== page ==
Fare ye well. The hundred and eight and fortieth year, the four and twentieth day of the month Dioscorinthius.
Now the king’s letter contained these words: King Antiochus unto his brother Lysias sendeth greeting:
Since our father is translated unto the gods, our will is, that they that are in our realm live quietly, that every one may attend upon his own affairs.
We understand also that the Jews would not consent to our father, for to be brought unto the custom of the Gentiles, but had rather keep their own manner of living: for the which cause they require of us, that we should suffer them to live after their own laws.
Wherefore our mind is, that this nation shall be in rest, and we have determined to restore them their temple, that they may live according to the customs of their forefathers.
Thou shalt do well therefore to send unto them, and grant them peace, that when they are certified of our mind, they may be of good comfort, and ever go cheerfully about their own affairs.
And the letter of the king unto the nation of the Jews was after this manner: King Antiochus sendeth greeting unto the council, and the rest of the Jews:
If ye fare well, we have our desire; we are also in good health.
Menelaus declared unto us, that your desire was to return home, and to follow your own business:
Wherefore they that will depart shall have safe conduct till the thirtieth day of Xanthicus with security.
And the Jews shall use their own kind of meats and laws, as before; and none of them any manner of ways shall be molested for things ignorantly done.
I have sent also Menelaus, that he may comfort you.
Fare ye well. In the hundred forty and eighth year, and the fifteenth day of the month Xanthicus.
The Romans also sent unto them a letter containing these words: Quintus Memmius and Titus Manlius, ambassadors of the Romans, send greeting unto the people of the Jews.
Whatsoever Lysias the king’s cousin hath granted, therewith we also are well pleased.
But touching such things as he judged to be referred to the king, after ye have advised thereof, send one forthwith, that we may declare as it is convenient for you: for we are now going to Antioch.
Therefore send some with speed, that we may know what is your mind.
Farewell. This hundred and eight and fortieth year, the fifteenth day of the month Xanthicus.
When these covenants were made, Lysias went unto the king, and the Jews were about their husbandry.
But of the governours of several places, Timotheus, and Apollonius the son of Genneus, also Hieronymus, and Demophon, and beside them Nicanor the governor of Cyprus, would not suffer them to be quiet and live in peace.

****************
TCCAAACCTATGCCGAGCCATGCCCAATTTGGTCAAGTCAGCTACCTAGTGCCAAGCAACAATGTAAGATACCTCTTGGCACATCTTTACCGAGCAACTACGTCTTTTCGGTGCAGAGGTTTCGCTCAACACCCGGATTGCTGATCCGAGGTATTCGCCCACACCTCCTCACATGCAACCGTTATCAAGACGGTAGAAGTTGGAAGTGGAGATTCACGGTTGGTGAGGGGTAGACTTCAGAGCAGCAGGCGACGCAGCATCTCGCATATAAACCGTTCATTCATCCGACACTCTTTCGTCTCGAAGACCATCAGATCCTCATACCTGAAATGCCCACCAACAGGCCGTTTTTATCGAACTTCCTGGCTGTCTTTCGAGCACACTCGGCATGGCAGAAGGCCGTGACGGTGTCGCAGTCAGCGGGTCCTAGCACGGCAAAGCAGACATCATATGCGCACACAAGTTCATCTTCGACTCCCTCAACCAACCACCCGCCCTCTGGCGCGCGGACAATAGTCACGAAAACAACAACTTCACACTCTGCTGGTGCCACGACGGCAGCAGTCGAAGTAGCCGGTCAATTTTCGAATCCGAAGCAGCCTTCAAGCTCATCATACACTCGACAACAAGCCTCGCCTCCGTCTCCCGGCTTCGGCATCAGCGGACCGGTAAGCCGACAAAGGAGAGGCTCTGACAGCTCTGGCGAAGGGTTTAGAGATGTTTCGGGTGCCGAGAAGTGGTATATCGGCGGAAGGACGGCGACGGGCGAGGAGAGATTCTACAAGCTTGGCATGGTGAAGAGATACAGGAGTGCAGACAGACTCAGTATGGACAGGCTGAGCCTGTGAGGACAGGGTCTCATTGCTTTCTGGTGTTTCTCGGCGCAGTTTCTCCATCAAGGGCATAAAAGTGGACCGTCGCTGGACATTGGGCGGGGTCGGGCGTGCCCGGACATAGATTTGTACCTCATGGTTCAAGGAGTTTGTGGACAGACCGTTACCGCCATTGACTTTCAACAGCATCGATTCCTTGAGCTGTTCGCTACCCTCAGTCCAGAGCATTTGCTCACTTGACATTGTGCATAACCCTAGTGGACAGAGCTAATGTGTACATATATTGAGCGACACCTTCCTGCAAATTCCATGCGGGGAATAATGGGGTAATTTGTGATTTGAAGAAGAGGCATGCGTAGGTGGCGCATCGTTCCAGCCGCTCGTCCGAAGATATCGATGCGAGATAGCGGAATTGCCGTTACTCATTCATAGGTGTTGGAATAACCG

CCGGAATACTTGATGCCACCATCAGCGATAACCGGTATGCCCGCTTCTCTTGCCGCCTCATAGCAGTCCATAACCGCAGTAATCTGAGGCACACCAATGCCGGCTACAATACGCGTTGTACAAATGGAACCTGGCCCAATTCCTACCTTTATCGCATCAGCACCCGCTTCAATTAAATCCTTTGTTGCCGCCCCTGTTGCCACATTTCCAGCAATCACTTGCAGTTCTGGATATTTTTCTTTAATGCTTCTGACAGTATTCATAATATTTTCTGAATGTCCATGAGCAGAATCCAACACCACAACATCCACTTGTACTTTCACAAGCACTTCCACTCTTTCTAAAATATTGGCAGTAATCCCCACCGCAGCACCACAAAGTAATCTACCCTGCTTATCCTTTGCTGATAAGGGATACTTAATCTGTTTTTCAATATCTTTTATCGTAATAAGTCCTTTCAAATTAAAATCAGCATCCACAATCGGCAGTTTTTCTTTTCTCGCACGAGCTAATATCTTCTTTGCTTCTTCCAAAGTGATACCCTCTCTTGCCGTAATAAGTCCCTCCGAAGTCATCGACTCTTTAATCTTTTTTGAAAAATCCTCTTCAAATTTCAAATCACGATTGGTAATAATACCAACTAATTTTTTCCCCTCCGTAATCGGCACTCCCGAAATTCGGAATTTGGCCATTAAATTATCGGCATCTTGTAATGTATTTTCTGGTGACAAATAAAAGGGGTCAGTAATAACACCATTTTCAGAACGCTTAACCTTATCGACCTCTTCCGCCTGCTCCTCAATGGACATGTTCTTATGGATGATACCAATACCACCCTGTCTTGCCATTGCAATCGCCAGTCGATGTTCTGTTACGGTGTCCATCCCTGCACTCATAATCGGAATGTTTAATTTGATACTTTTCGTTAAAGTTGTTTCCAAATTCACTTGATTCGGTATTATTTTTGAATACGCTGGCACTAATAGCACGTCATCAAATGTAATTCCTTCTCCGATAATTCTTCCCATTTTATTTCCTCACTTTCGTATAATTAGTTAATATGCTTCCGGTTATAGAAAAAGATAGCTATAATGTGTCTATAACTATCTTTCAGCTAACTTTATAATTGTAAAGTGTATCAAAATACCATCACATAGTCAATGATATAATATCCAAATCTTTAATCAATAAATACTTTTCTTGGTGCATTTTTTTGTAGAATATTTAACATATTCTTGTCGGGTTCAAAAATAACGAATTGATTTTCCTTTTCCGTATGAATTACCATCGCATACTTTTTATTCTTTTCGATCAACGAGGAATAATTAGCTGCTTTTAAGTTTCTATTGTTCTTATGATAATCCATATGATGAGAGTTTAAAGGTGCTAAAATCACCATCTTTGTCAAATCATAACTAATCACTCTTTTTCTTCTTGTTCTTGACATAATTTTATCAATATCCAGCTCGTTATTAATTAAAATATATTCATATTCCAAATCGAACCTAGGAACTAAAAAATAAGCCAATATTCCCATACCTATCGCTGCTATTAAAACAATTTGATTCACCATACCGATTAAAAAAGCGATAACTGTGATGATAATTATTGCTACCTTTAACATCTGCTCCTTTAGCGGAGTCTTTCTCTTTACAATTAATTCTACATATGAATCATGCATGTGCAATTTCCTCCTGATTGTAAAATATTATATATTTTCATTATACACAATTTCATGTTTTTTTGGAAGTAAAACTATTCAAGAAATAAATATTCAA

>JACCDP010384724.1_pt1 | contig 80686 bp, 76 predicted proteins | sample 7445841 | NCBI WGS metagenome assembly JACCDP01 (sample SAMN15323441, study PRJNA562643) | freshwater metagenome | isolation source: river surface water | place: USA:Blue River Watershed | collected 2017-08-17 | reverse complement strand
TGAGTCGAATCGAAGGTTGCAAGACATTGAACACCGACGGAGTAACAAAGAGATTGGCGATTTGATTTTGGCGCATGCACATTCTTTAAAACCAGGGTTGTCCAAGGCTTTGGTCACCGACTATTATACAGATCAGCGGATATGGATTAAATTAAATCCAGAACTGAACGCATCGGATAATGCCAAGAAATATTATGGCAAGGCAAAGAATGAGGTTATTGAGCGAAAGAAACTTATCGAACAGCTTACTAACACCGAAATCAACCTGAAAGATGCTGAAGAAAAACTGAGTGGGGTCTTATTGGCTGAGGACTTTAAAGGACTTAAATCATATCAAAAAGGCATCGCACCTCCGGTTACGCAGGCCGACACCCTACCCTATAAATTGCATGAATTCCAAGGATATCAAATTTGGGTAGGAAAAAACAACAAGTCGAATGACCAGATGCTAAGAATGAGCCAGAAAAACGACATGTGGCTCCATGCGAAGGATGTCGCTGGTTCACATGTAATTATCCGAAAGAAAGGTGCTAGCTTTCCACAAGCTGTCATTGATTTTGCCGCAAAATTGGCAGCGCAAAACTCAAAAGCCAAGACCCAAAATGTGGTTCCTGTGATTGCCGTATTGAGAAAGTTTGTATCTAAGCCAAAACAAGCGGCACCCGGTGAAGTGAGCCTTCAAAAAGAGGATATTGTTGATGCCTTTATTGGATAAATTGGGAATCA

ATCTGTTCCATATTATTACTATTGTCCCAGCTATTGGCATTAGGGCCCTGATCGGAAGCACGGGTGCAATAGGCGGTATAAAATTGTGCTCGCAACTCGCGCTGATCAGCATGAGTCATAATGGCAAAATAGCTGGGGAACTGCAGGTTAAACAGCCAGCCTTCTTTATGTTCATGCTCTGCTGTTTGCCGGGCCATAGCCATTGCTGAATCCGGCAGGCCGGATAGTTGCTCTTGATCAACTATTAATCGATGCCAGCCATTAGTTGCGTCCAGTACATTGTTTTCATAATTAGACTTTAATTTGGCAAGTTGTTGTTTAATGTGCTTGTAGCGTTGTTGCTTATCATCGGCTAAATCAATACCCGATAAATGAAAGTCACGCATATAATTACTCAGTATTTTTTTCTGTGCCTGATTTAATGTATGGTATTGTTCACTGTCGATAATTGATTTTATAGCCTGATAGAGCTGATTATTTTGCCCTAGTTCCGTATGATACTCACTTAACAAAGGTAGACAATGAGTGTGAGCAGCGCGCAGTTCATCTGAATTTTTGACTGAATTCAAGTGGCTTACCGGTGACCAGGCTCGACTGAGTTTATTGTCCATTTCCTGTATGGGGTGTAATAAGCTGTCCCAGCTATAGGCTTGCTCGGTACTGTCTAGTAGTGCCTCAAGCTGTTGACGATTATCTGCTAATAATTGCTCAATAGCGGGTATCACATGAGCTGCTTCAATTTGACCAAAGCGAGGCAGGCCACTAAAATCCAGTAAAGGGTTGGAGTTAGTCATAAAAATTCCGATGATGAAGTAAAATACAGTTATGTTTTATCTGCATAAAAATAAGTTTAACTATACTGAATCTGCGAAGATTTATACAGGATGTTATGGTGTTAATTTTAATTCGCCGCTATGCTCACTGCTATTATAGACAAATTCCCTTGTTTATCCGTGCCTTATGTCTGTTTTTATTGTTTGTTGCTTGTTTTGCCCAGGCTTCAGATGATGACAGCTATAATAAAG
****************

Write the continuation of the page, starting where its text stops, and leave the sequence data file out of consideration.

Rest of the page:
The men of Joppa also did such an ungodly deed: they prayed the Jews that dwelt among them to go with their wives and children into the boats which they had prepared, as though they had meant them no hurt.
Who accepted of it according to the common decree of the city, as being desirous to live in peace, and suspecting nothing: but when they were gone forth into the deep, they drowned no less than two hundred of them.
When Judas heard of this cruelty done unto his countrymen, he commanded those that were with him to make them ready.
And calling upon God the righteous Judge, he came against those murderers of his brethren, and burnt the haven by night, and set the boats on fire, and those that fled thither he slew.
And when the town was shut up, he went backward, as if he would return to root out all them of the city of Joppa.
But when he heard that the Jamnites were minded to do in like manner unto the Jews that dwelt among them,
He came upon the Jamnites also by night, and set fire on the haven and the navy, so that the light of the fire was seen at Jerusalem two hundred and forty furlongs off.
Now when they were gone from thence nine furlongs in their journey toward Timotheus, no fewer than five thousand men on foot and five hundred horsemen of the Arabians set upon him.
Whereupon there was a very sore battle; but Judas’ side by the help of God got the victory; so that the Nomades of Arabia, being overcome, besought Judas for peace, promising both to give him cattle, and to pleasure him otherwise.
Then Judas, thinking indeed that they would be profitable in many things, granted them peace: whereupon they shook hands, and so they departed to their tents.
He went also about to make a bridge to a certain strong city, which was fenced about with walls, and inhabited by people of divers countries; and the name of it was Caspis.
But they that were within it put such trust in the strength of the walls and provision of victuals, that they behaved themselves rudely toward them that were with Judas, railing and blaspheming, and uttering such words as were not to be spoken.